All about the Heritage Social Club - About us and Friends

Steve Fiset - President
Kimberly Greet - First Vice-President
Heinz Becker - Treasurer
Sandra Spackman - Secretary
Norma Lariviere - Director/Membership
Bill Dore - Director
John Komi - Director


The Corporation:
The origin of the Heritage Social Club (HSC) is very interesting. It was not originally incorporated in the location of the current location of its facilities. In fact, the origin of the corporation was under the name of "Senior Citizen's Social Club" and was incorporated on January 25, 1974. Its head office was listed as at the Legion Branch 185 situated at 141 Grand Moulin. It would seem, by the documents available, that there were several names used over the time that the corporation existed. Among them are the "Senior Men's Club" and a few variations that appear in letters and lore but not in registered filings.

On February 8, 1985 the Senior Citizen's Social Club (SCSC) was reconstituted and listed as its head office 503 Cedar. With the assistance of local officials, a grant was obtained from the Federal Government. Less than 2 (two) weeks later, the SCSC purchased the building at 503 Cedar. The official occupancy was backdated to December 18, 1984.

The organization struggled over many years. While there were attempts to advance and change the then SCSC, none bore fruit until the recent rebirth. Subsequent to that, on April 14, 2010, the SCSC moved forward and was renamed the Heritage Social Club. The new name was to embrace the roots of the organization and at the same time, to continue moving forward with the new spirit of openness and community service. We believe those objectives to be the true core beliefs of the membership as a whole and congruent with those of the original founders.

The property:
The land is made up of 4 (four) parcels of land. Our earliest documents show the empty property was sold to A. Prince on June 14, 1921. Over the years a cottage was built. The property and cottage were sold to M. Prince on Aug 1, 1952.

Nearly 2 (two) years later, on June 3, 1954, the whole was purchased by A. Bellotti. Subsequently, A. Bellotti sold the cottage and land to the "Two Mountains Masonic Corporation" on March 26, 1958. The document states the A. Bellotti purchase in 1954 of the property was done on behalf of the Two Mountains Masonic Corporation using that Corporation's funds and therefore was sold for $1 (one dollar).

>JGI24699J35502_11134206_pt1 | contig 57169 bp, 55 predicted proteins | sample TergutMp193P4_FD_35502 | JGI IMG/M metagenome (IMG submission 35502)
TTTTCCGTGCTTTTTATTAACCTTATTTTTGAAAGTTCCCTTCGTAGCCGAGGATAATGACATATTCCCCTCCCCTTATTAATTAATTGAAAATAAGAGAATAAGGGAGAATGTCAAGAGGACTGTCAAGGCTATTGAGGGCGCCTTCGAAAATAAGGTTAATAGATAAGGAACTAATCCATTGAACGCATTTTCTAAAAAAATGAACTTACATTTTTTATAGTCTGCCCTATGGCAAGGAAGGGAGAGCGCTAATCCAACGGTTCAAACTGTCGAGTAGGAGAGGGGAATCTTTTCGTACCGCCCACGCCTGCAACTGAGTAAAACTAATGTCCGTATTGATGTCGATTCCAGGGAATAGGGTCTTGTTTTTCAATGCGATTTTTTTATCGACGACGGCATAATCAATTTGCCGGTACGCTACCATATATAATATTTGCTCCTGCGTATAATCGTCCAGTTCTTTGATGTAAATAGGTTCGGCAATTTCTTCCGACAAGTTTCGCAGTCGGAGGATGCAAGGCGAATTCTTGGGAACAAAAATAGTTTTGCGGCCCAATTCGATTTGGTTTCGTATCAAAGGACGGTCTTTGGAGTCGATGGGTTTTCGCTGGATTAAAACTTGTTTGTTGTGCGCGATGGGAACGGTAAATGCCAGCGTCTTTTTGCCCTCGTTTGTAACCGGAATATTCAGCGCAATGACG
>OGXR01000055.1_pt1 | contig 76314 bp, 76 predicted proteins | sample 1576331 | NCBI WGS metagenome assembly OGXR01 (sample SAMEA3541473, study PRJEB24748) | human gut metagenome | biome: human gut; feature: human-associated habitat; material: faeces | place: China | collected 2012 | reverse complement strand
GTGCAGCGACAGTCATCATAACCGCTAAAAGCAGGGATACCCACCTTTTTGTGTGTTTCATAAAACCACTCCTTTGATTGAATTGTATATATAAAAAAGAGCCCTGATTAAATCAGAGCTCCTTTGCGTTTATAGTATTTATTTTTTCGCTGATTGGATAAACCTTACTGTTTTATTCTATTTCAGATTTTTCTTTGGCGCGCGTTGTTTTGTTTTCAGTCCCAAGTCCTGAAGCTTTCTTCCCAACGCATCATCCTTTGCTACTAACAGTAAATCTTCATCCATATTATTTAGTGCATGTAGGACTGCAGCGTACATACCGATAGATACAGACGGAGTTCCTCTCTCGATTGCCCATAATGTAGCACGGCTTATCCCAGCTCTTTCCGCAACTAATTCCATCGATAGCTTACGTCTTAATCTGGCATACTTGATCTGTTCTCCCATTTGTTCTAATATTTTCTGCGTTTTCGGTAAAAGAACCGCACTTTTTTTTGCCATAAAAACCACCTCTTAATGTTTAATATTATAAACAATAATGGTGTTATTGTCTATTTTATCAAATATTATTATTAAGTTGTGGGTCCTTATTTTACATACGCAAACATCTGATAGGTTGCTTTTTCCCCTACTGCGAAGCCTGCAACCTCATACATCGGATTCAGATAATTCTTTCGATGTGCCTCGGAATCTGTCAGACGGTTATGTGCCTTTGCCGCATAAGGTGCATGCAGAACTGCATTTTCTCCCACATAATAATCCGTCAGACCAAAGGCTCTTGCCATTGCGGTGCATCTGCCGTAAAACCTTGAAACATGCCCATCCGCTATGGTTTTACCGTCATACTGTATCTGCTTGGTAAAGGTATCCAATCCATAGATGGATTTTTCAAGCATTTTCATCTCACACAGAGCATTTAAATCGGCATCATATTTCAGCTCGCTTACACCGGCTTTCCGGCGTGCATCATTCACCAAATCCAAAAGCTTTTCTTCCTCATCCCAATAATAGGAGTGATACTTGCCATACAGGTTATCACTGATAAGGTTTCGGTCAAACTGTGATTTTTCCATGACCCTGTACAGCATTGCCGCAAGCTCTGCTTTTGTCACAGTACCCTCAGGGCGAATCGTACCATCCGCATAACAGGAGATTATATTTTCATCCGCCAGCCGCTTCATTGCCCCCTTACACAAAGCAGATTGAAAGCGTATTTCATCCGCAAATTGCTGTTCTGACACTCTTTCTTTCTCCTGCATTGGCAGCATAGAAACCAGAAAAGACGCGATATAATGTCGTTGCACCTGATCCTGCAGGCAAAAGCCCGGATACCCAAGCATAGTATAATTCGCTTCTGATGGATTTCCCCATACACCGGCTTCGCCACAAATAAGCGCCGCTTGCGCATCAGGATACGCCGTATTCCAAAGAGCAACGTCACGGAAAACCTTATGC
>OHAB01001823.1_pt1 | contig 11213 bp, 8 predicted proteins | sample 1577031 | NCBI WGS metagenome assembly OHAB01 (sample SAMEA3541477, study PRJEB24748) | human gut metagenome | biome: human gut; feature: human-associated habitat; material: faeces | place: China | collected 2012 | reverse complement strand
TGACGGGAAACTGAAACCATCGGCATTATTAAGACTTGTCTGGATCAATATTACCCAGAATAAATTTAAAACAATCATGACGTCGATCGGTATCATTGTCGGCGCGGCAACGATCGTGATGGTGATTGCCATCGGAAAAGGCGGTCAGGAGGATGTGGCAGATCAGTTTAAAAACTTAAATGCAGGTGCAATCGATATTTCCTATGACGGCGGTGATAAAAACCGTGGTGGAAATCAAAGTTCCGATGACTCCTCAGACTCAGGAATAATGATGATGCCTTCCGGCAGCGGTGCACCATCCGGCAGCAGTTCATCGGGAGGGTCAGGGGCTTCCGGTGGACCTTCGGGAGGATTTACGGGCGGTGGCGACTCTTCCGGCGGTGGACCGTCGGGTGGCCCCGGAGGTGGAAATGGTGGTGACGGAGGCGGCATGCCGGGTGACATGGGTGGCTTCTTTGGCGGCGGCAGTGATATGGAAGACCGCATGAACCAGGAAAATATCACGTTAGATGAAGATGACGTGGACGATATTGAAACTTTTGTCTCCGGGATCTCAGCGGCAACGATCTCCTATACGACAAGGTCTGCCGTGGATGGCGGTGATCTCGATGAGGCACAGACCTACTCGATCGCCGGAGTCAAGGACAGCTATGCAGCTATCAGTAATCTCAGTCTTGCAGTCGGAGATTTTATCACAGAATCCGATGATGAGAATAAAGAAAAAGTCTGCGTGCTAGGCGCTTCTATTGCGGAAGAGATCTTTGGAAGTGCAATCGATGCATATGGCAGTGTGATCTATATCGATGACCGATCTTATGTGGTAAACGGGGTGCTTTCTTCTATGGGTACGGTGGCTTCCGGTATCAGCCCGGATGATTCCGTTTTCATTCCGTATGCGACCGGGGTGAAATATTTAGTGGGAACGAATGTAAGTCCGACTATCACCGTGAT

The Two Mountains Masonic Corporation embarked on the addition of structures to the property. Some were completed but others were not completed. The Two Mountains Masonic Corporation sold the properties at 503 Cedar to the SCSC on February 8, 1985. The transaction included the land, building with incomplete additions, and most of the contents.

The detailed purchase agreement was comprehensive and ran ten pages. It included all conceivable scenarios. One requirement was that the SCSC complete the extensions, paying all outstanding debts and operating expenses The SCSC fulfilled those obligations and by virtue of the Federal Government grant completed additions. The SCSC was, however, left cash poor as a result..

Current Status:
The Corporation is now expanding its capabilities both in terms of services provided (programs) and that of the facilities. Although there is no permanent funding stream provided to the HSC, we maintain that trend. Most of the activities are self-supporting. We would be remiss, however, if we did not thank Services Canada for the initial funding directed towards "Learning from the Roots".

With regard to the facilities, there are challenges. But over the past four years there have been major improvements. A new fully equipped commercial kitchen ensures our ability to feed all those who wish to enjoy our offerings. And when you need to freshen up, the new bathrooms offer you more space and comfort, in a clean and fresh environment.

Interesting Facts:
Most of the old foundation of the cottage still exists in the crawl space. Some current members went to school in the "Main Hall" Contrary to popular belief, there is no documentation to support the building ever being a church or other place of worship (specifically denied in the 1985 purchase agreement).

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